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Balbir Gill | If you needed a wheelchair to get around, what would you do during the winter in Montreal? We have the new flat-floor buses, ramps, automatic doors and wheelchair-accessible bathrooms. But electric wheelchairs are expensive, not easily portable and have to stay indoors at the first dusting of snow on the ground.
Thanks to mechanical engineering doctoral student Linghua Kong, we will see increased mobility for people who use wheelchairs. He has three electric wheelchair designs that are inexpensive and light weight, and one that handles snowy terrain.
"What usually happens is that the pressure [of the wheels] melts the surface of the ice and the water makes a gap between the ice and the rubber, so the wheels don't move. Our design includes a little track, like a tank." Once the wheelchair is inside a building the wheels can be forced down and the track lifts and folds out of the way. Kong expects this wheelchair to be available in about six months.
Last April, Kong and Nadia Bhuiyan, a Concordia engineering professor and recent McGill PhD recipient, won first prize at the 2003 Genesis Awards for their project, "Design of a Cost-Effective Electrical Motor Wheelchair." These awards, presented by the Association de l'industrie des technologies de la santé (AITS) and BIOQuebec, celebrate excellence in health technology and biotechnology.
Kong and Bhuiyan were recognized for their innovative design, which reduces the cost of a motorized wheelchair by half. According to Kong, while a motorized wheelchair currently on the market can cost as much as $2,500, this new version would cost about $1,200.
This wheelchair design takes advantage of current technology by using artificial magnets that are 10 times stronger than naturally occurring ones. The stronger magnet powers a motor small enough to fit inside the wheel, which generates more power for the wheels to turn and enables the wheelchair to go up a steeper incline than before.
Kong's thesis supervisor, Vince Thomson, chair for Manufacturing Automation in the McGill Mechanical Engineering Depart-ment, says Kong's work on the wheelchair design was fueled by his own initiative. "It's something he did out of interest. He's very inquisitive, with a lot of energy."
Kong's recently defended PhD thesis, "Determining the value of processes and information structures on new product development," has practical applications in the workplace. "Linghua was looking at teamwork; how do groups of people contribute their ideas (and therefore you build up the knowledge faster as people co-operate) and, secondly, how can you get more activities done in parallel? The enabling factor is sharing of knowledge and co-operation," Thomson says.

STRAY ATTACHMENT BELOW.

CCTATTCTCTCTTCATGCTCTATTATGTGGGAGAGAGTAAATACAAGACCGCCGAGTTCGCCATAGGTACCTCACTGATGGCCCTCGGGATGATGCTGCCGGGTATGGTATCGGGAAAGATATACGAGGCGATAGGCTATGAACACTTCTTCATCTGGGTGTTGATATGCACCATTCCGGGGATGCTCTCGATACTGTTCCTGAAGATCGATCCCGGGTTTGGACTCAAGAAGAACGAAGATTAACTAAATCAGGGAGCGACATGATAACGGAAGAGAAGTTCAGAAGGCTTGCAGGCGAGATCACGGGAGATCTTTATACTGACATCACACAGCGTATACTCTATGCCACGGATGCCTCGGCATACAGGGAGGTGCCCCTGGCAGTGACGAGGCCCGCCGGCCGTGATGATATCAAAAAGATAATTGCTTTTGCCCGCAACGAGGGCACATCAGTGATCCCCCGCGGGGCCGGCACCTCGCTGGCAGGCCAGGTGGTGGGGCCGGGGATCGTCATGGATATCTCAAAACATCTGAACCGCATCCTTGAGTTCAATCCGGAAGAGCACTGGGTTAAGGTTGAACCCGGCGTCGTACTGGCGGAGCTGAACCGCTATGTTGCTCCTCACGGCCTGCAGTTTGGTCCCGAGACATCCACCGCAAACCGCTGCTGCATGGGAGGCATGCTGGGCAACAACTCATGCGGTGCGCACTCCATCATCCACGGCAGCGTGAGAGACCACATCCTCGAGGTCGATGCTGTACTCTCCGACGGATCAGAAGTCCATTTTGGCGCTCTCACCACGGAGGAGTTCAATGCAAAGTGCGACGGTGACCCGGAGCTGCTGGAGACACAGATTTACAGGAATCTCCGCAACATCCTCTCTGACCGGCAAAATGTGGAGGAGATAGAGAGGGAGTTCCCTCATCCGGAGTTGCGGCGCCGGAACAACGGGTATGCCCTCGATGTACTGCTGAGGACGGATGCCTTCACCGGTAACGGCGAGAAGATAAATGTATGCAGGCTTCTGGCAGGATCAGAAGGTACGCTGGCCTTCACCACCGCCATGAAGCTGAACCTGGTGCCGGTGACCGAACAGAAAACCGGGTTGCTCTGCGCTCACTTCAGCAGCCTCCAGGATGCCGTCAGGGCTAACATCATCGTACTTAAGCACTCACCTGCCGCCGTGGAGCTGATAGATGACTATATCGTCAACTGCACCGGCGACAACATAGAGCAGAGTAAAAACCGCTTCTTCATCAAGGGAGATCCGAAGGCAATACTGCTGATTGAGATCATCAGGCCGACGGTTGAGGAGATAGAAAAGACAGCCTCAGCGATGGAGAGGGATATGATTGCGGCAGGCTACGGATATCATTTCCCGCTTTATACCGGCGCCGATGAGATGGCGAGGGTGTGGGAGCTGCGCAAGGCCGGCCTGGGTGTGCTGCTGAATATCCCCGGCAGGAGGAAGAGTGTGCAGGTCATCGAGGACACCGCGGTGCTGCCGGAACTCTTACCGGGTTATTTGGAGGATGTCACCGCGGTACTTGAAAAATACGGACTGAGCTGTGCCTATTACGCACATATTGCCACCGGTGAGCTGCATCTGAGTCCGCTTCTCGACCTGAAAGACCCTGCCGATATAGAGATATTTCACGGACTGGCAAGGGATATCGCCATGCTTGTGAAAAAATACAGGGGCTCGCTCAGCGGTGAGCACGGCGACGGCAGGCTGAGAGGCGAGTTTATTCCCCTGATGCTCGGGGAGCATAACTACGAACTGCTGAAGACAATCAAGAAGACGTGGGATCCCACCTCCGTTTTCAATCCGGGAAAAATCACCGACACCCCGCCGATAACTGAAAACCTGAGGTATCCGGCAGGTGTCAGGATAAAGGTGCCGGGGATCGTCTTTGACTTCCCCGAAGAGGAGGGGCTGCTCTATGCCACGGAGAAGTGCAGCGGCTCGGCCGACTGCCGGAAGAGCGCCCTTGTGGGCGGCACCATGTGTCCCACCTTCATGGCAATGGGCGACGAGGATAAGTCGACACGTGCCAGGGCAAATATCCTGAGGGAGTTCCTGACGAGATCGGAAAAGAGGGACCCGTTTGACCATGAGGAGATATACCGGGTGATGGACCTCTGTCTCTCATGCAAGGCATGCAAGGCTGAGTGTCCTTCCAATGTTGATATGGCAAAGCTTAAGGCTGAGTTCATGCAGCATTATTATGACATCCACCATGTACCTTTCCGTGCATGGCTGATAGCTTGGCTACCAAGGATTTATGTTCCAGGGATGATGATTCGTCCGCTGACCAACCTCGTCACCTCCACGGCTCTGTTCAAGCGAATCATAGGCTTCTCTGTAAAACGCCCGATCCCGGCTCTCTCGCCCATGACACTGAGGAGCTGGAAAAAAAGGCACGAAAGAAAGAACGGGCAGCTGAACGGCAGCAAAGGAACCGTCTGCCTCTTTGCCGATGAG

Kong's latest project began a year ago when he founded the company Green Biomedical Technology and Instrument Institute to focus on more innovations to wheelchairs. This company has just designed another adaptation to the wheelchair called the Aider, which Kong expects to be on the market within two months. It is an attachment that fits on the back of the foldable manual wheelchair commonly used by hospitals, turning it into a motorized chair that the patient can drive using a joystick. The motor is portable and uses less expensive batteries than similar wheelchairs.
"The cost is only 1/7th of the cost of similar products that are being sold in the market," says Kong. [Hospitals] told us that 80 percent of the patients can use the joystick. We developed a cheaper device that can be put behind a manual wheelchair so they don't need the nurse to push the patients. Now we're hiring a business person to contact the government department, to use the government channels to sell them."
Kong's online c.v. reveals that he is a descendant of the Chinese philosopher Kong Qiu (a.k.a. Confucius). Kong certainly has his own philosophical ideals. "We don't worry if the product design cannot be sold. Our slogan is to create the value, make the product, reduce the cost and contribute to the society." He expresses his determination that any design improvements his company makes translate into a better price for the consumer as well.
For Kong, it's a simple matter of reciprocity. Through the years that he and his wife, Dingrong Yi, were students at McGill, they both received yearly scholarships from the government. "Every year I got a scholarship from the Quebec government, so maybe this is another reason I want to give benefit to the government because we benefited from the Quebec people. Now I want to contribute to them."